The Forgotten People

As we go about our daily lives, it’s so easy to forget that there are millions of people living behind what could be analogized to a modern-day iron curtain in North Korea. Yes we could probably conjure up something to say about Kim Jong-il, his son Kim Jong-un or the recent rocket fiasco, but how often do we stop to think about the people–the ordinary everyday citizens–who call North Korea home?

According to Link, a non-profit committed to “redefining the North Korea crisis through creative storytelling, while providing emergency relief to North Korean refugees and pursuing an end to the human rights crisis,” there is a widespread “lack of fundamental freedom” in North Korea. North Koreans are indoctrinated from basically the time they leave their cradles to worship the dictatorial Kim family.

So what if someone decides that they don’t want to worship the Kim family because they disagree with the way the country is being run or because they think Kim Jong-un is a terrible leader? What happens to that thunder shaker? They get thrown into a political concentration camp along with their children and parents. Within these camps, the family is “overworked, tortured, raped or publicly executed.” Their chance of survival is very slim. Three generations punished, for the “crime” of one.

Life outside the camps however, isn’t much better. A famine during the 1990’s severely limited North Korea’s food supply. It is estimated that 33% of the population is malnourished. In addition to controlling the limited food supply, the North Korean government also controls all of the housing, education and healthcare. As a result, there is a constant fear in the heart of the everyday citizen; the fear that one false step will lead to a denial of one of those fundamental necessities or to certain death in a concentration camp.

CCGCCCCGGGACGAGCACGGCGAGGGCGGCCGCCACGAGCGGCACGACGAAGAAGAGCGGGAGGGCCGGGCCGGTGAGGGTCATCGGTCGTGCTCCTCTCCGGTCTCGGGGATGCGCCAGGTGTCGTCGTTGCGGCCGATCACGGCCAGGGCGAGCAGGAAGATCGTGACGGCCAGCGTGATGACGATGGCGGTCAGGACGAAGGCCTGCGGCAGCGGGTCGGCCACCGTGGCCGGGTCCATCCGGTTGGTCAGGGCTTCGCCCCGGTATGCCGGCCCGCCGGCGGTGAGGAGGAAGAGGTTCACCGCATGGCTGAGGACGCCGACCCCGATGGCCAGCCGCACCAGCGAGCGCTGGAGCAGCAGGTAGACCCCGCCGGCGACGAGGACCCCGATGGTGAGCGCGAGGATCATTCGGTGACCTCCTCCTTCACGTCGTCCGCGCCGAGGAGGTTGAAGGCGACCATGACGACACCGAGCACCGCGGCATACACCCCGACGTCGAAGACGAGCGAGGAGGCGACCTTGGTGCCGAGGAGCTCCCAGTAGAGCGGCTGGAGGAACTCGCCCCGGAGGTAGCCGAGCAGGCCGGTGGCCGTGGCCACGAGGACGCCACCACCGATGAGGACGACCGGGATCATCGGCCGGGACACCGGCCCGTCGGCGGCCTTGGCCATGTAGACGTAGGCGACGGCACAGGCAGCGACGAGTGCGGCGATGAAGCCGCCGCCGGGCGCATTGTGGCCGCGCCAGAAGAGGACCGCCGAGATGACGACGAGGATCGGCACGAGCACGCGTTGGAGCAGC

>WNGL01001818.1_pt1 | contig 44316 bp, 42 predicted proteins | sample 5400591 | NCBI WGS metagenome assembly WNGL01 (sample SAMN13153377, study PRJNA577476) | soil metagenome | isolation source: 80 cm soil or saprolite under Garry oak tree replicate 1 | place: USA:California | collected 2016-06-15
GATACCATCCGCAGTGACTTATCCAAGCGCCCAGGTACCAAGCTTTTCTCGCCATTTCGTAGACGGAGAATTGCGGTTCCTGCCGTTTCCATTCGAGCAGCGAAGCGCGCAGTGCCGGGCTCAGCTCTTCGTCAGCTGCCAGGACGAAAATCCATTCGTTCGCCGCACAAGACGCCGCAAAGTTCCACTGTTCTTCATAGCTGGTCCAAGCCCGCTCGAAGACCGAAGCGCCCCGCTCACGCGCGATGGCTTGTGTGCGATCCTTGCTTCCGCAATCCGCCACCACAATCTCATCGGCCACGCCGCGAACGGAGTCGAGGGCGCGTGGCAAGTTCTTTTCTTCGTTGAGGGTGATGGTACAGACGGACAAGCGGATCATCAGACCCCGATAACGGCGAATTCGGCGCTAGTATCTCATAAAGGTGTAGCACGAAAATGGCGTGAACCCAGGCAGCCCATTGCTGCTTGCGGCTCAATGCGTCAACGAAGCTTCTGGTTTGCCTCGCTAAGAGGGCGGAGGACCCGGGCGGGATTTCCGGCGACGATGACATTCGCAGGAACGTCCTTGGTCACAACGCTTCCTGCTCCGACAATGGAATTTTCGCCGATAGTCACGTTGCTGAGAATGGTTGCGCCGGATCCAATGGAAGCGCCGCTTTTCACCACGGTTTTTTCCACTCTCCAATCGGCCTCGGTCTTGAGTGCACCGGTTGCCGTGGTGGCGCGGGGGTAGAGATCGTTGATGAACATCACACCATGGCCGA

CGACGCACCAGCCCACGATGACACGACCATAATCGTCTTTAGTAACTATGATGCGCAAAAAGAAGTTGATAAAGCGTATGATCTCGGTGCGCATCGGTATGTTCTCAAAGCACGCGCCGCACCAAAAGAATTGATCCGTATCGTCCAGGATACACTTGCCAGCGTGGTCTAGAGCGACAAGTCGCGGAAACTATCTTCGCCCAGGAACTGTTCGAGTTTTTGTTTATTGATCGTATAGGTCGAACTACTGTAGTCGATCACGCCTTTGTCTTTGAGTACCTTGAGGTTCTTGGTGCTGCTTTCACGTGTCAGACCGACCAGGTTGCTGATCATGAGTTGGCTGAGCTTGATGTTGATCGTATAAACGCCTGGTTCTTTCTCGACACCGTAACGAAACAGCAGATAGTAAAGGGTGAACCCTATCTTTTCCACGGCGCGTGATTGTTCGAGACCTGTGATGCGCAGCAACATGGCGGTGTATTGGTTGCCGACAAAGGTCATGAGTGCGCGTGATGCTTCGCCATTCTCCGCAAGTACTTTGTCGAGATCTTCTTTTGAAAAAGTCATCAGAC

Link has become a voice of advocacy for the everyday citizen. Through its awareness movements, Link is raising awareness to the injustices that are occurring in North Korea, and advocating for “the people’s” freedom. In addition, Link engages in rescuing and providing shelter to North Korean refugees as well aiding them as they find places new places to resettle and call home.

There is so much more to learn about the North Korean Crisis and the work that Link is doing to combat it. If you are interested in learning more about “the People’s Crisis,” please visit Link’s website by clicking here.

 

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